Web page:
Thursday, December 12, 2013

Another abusive digital search

My Twitter feed this morning has been full of tweets by, about, and in support of Sam Blackman, whose digital devices were seized at the border by Customs. No reasons were given for the seizure. Which would seem to be the very definition of an unreasonable search and seizure.

In the absence of reasons from Customs, all we have is suspicion. And on that front, its worth noting that Blackman had recently attended the Stop Bugging Us conference in the UK, and thinks that might have raised a red flag. If so, then Customs seems to be using border searches to persecute and surveill the political opponents (and those who might be opponents, such as academics and journalists) of state spies. Which doesn't really seem to be related to the enforcement of Customs controls at the border, and thus is an unlawful exercise of state power.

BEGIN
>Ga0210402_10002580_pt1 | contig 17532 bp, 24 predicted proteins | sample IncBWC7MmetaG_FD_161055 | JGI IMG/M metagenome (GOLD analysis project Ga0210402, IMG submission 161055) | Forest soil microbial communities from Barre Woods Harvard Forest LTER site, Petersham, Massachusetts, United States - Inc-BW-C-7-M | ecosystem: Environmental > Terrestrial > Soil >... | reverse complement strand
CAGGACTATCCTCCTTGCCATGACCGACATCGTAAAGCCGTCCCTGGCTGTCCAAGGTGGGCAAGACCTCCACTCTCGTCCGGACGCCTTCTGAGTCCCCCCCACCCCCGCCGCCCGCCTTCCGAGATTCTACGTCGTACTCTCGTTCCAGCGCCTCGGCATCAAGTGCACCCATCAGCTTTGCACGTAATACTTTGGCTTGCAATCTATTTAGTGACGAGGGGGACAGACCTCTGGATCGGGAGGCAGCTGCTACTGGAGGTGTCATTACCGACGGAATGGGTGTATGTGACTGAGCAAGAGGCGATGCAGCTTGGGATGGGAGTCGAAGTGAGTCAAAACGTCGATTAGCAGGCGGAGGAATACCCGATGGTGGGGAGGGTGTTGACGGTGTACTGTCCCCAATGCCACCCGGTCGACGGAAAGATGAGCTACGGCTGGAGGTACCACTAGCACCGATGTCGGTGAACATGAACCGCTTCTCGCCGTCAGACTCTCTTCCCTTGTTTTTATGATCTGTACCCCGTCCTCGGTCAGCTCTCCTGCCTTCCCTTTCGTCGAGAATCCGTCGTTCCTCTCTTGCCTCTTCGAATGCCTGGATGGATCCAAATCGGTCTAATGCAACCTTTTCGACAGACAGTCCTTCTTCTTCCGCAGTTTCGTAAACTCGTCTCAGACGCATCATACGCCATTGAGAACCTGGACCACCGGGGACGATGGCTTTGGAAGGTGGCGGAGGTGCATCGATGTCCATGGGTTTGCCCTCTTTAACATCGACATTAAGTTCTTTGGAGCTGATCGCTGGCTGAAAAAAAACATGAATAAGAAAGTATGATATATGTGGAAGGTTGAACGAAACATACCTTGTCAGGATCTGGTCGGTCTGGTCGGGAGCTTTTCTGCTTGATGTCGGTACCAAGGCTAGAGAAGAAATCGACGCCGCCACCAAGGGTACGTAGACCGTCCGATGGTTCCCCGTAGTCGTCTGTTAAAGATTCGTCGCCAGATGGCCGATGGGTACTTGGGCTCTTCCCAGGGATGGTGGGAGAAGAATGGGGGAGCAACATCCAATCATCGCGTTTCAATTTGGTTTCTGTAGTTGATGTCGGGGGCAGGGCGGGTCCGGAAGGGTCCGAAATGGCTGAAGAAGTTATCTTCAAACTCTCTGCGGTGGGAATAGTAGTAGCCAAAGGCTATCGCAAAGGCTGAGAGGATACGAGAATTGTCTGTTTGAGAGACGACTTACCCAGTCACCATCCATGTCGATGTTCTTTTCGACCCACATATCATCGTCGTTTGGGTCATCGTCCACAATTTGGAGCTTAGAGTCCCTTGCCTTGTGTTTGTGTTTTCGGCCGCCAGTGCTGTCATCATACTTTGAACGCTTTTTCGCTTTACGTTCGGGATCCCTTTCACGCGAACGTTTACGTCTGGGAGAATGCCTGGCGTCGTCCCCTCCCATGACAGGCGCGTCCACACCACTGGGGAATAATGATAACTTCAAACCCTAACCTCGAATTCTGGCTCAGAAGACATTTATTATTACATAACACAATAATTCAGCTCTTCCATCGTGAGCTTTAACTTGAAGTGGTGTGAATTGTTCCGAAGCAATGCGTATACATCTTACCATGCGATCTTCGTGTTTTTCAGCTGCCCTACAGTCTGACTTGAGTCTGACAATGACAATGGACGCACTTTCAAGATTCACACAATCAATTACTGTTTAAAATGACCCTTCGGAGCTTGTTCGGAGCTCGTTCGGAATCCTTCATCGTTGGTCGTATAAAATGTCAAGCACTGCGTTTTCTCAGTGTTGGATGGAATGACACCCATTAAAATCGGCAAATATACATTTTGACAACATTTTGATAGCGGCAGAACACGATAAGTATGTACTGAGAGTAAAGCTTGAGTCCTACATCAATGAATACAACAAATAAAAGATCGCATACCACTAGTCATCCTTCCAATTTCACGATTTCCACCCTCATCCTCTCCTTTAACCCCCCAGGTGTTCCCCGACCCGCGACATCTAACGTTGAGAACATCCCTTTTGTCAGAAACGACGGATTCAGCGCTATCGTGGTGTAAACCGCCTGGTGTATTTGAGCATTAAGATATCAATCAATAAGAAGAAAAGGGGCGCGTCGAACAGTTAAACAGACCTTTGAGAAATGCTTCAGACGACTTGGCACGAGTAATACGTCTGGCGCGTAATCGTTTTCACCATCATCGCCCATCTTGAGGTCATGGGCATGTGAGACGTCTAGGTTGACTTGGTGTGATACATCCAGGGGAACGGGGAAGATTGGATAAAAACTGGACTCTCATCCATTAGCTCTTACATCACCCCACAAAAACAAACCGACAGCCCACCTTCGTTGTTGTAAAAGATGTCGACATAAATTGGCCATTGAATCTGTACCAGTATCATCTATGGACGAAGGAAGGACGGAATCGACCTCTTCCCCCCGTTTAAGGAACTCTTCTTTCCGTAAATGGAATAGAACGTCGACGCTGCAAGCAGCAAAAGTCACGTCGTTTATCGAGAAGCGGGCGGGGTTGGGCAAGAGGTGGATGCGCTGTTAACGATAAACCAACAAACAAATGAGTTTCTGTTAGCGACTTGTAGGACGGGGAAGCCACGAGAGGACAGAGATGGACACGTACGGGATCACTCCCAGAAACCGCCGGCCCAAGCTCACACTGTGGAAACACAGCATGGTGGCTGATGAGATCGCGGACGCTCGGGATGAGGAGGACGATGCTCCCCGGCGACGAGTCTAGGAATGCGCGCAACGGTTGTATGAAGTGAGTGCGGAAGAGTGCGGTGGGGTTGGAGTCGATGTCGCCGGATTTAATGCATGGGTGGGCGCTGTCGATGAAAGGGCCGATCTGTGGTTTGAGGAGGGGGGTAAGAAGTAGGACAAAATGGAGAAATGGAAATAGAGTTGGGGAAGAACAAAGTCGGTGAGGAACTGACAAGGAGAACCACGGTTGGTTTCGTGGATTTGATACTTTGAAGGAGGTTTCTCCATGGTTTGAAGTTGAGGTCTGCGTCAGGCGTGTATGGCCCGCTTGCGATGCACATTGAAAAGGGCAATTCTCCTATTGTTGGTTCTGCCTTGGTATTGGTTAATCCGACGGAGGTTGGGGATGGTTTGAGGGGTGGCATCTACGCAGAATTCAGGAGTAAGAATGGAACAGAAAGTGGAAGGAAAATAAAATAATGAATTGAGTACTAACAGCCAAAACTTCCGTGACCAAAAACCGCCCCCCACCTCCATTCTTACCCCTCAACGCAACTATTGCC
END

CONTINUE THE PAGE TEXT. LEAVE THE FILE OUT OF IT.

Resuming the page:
Unfortunately, unless Blackman has a few thousand dollars to throw away on a BORA case for unreasonable search and surveillance, we'll never know. Though there is one avenue. The Ombudsman has jurisdiction over Customs, and can investigate actions for unreasonableness. Anyone whose devices are searched at the border by Customs should immediately file a complaint with the Ombudsman's Office. At the least, you'll force Customs to disclose a reason, which can then be examined - and that's the first step to ending these searches.